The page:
RETHINK THE “STANDARD” STANDARDS —
The building at 116 North Robertson Boulevard, designed in the 1950’s in Los Angeles, predated Caesar Pelli’s “Blue Whale” as a Design Center for Architects and Decorators. Its thick, buff brick and stone exterior and narrow slit windows permit only a minimum of daylight in the interest of material preservation and protection. SMH was challenged to introduce daylight throughout a space both unsuitable for film production and undesirable for occupation.
Working within a rigid branded materials palette, traditional office materials are introduced in radical ways. Continuous “broken” glass clerestories with deliberate partition off sets, together with a sheared and overlapped acoustic tile ceiling modulate the mundane perimeter and ceiling of this relentless real estate model. Partition tops are capped and reinforced with apple-ply plates, that in turn serve as jambs and bucks. "Skylight" voids are introduced throughout the acoustical ceiling tile, exposing the raw concrete structure of this mid-century building and providing definition to the work areas below. Building systems and materials formerly rendered normative are re-presented in a seemingly chaotic manner, a reflection of the ethos of New Line Cinema.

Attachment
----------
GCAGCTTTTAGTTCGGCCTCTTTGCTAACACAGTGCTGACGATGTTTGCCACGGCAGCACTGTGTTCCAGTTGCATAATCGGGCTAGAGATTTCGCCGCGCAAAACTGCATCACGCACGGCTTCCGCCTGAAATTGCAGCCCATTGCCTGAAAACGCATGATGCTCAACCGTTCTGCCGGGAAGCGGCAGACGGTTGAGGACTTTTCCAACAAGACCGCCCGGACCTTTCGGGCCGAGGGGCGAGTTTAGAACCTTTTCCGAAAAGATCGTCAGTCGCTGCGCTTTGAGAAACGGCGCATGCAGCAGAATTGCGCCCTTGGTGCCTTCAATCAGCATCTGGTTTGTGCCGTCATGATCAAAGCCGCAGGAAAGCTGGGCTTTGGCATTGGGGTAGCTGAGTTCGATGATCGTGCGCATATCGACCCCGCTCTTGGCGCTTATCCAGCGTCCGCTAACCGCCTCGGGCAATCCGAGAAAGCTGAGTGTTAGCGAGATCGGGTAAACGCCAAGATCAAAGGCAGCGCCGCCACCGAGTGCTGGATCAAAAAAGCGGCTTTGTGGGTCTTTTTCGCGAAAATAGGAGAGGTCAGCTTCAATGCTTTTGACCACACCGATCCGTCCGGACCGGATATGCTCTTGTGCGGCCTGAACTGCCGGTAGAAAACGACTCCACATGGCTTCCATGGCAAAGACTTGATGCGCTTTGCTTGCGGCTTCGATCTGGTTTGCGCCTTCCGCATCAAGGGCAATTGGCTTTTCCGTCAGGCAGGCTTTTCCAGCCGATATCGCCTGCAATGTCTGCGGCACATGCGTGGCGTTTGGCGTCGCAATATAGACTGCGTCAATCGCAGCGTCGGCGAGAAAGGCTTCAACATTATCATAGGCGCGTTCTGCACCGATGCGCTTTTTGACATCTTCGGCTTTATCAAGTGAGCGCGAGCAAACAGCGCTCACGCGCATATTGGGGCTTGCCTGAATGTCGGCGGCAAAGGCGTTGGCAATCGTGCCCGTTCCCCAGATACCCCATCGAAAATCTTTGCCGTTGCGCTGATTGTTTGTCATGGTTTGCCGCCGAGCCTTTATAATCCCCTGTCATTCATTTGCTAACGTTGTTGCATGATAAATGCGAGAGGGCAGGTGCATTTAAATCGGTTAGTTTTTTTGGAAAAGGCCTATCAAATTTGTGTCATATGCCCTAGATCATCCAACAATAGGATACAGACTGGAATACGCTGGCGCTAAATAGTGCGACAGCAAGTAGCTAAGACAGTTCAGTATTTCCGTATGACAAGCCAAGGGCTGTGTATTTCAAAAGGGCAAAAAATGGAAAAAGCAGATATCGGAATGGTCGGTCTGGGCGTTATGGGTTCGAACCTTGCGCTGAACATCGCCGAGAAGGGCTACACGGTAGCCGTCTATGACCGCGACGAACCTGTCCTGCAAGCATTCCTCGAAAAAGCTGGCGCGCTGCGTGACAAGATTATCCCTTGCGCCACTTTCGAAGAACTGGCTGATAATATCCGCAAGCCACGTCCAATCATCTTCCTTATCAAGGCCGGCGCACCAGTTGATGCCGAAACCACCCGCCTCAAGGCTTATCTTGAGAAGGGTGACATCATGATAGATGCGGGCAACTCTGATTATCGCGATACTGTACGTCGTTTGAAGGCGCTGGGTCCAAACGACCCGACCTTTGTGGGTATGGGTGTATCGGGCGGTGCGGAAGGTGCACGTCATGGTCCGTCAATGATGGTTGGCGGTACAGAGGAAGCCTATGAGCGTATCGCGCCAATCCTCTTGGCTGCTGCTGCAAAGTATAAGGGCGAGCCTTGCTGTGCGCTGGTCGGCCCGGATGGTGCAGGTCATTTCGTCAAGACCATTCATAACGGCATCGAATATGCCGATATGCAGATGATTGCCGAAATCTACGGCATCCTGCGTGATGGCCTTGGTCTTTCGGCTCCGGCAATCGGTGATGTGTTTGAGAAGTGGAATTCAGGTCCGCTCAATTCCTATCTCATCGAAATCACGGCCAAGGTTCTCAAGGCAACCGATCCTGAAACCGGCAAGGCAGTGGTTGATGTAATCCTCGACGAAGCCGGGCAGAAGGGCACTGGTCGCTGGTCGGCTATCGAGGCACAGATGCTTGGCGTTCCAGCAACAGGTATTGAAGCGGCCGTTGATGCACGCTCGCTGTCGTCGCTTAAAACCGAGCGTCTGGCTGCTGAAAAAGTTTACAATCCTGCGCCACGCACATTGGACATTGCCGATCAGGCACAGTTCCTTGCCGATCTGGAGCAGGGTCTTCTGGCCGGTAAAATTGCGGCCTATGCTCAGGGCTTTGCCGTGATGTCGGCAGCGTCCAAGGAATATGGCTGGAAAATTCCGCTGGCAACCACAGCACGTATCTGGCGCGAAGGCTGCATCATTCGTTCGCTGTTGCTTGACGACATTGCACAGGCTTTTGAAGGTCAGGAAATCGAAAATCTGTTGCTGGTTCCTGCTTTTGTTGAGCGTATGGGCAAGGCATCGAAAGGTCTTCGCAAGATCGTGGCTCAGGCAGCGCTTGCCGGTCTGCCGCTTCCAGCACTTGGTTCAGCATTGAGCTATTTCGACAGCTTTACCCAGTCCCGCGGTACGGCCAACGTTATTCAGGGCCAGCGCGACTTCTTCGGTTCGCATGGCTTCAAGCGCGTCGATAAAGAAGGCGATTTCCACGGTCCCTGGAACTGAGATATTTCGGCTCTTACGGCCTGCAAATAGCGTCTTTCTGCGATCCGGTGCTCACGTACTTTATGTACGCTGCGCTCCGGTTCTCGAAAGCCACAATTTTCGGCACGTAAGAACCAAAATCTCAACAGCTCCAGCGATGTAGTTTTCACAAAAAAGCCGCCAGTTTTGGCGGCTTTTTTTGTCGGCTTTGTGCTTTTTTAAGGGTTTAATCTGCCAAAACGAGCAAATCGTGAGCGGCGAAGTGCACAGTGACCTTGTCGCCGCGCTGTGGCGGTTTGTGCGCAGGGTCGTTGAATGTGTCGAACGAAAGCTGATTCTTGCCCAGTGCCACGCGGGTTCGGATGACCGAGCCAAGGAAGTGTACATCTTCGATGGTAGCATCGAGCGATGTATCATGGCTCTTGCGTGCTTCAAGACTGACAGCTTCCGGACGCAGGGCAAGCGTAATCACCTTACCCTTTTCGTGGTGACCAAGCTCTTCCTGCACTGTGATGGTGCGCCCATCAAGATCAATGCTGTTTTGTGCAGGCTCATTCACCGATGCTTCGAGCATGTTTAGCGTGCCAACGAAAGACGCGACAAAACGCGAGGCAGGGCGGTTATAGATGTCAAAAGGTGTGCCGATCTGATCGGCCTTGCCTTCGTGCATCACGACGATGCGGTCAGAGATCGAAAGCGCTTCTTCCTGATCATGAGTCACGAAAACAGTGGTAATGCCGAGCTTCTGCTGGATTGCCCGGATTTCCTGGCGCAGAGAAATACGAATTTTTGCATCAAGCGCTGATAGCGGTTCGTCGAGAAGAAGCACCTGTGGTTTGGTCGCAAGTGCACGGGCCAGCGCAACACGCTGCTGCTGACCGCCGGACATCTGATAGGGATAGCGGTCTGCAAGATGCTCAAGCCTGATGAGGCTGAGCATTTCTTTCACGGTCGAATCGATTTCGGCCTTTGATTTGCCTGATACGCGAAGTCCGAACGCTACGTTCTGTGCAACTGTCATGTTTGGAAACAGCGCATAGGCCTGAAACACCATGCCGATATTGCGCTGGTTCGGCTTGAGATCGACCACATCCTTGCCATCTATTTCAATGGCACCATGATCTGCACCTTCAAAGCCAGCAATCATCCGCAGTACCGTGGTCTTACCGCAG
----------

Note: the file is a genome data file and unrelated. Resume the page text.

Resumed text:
BC—OA principal Bronwyn Breitner led a team of 3 people at SMH as senior designer and project manager on this gut renovation.
Materials formerly rendered normative are re-presented in a seemingly chaotic manner